For some kind of objective evidence of what I would otherwise say was a matter of opinion, you can look at Google Ngram Viewer, which tracks the number of times something appears in print.
Per this resource, spoil your appetite is the most common. This is followed by ruin your appetite, which gets about a third of the use, and decrease your appetite trails with about a sixth of the use.
Changing the corpus to look only at US and UK English shows the same commonality, except that decrease your appetite seems to appear only in printed form in the US—it has no measurable use in the UK.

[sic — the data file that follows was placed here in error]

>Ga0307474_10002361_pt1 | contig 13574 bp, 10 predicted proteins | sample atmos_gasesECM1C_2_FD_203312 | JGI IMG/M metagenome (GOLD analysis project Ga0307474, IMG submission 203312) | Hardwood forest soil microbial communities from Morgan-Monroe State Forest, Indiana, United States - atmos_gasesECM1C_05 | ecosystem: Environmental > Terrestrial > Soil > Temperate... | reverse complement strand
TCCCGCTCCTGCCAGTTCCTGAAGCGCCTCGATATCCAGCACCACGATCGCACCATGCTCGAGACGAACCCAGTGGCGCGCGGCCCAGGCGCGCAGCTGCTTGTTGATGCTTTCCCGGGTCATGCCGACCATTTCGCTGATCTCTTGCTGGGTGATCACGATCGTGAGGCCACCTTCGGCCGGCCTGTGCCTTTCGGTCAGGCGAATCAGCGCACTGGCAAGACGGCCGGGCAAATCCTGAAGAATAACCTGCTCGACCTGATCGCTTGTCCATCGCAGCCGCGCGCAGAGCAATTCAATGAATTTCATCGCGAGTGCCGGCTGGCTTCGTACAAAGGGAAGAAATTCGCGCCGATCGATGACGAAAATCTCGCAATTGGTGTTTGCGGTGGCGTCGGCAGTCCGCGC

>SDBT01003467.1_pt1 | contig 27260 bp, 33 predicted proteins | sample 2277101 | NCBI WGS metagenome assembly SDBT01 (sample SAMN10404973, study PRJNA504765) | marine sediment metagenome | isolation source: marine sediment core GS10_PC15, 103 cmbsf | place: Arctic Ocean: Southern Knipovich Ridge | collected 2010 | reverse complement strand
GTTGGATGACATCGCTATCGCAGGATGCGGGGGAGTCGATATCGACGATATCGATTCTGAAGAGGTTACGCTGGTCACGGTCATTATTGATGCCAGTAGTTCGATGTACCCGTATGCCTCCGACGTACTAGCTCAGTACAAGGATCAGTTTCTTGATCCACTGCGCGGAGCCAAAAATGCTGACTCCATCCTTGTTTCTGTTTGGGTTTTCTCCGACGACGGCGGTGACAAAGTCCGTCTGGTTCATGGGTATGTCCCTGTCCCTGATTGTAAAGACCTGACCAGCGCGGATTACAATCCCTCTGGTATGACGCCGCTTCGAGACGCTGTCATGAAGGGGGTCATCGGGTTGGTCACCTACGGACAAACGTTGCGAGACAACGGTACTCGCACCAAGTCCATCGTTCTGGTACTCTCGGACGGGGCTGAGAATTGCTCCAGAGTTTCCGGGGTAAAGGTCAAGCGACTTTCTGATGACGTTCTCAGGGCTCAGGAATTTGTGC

Interestingly, if I query the frequency of just spoil versus ruin, I find that ruin is the more commonly used verb outside of any particular context.
Asking which is more polite is something that cannot be captured objectively, as far as I know. Trying to answer that would seem to be entirely subjective or a matter of conjecture.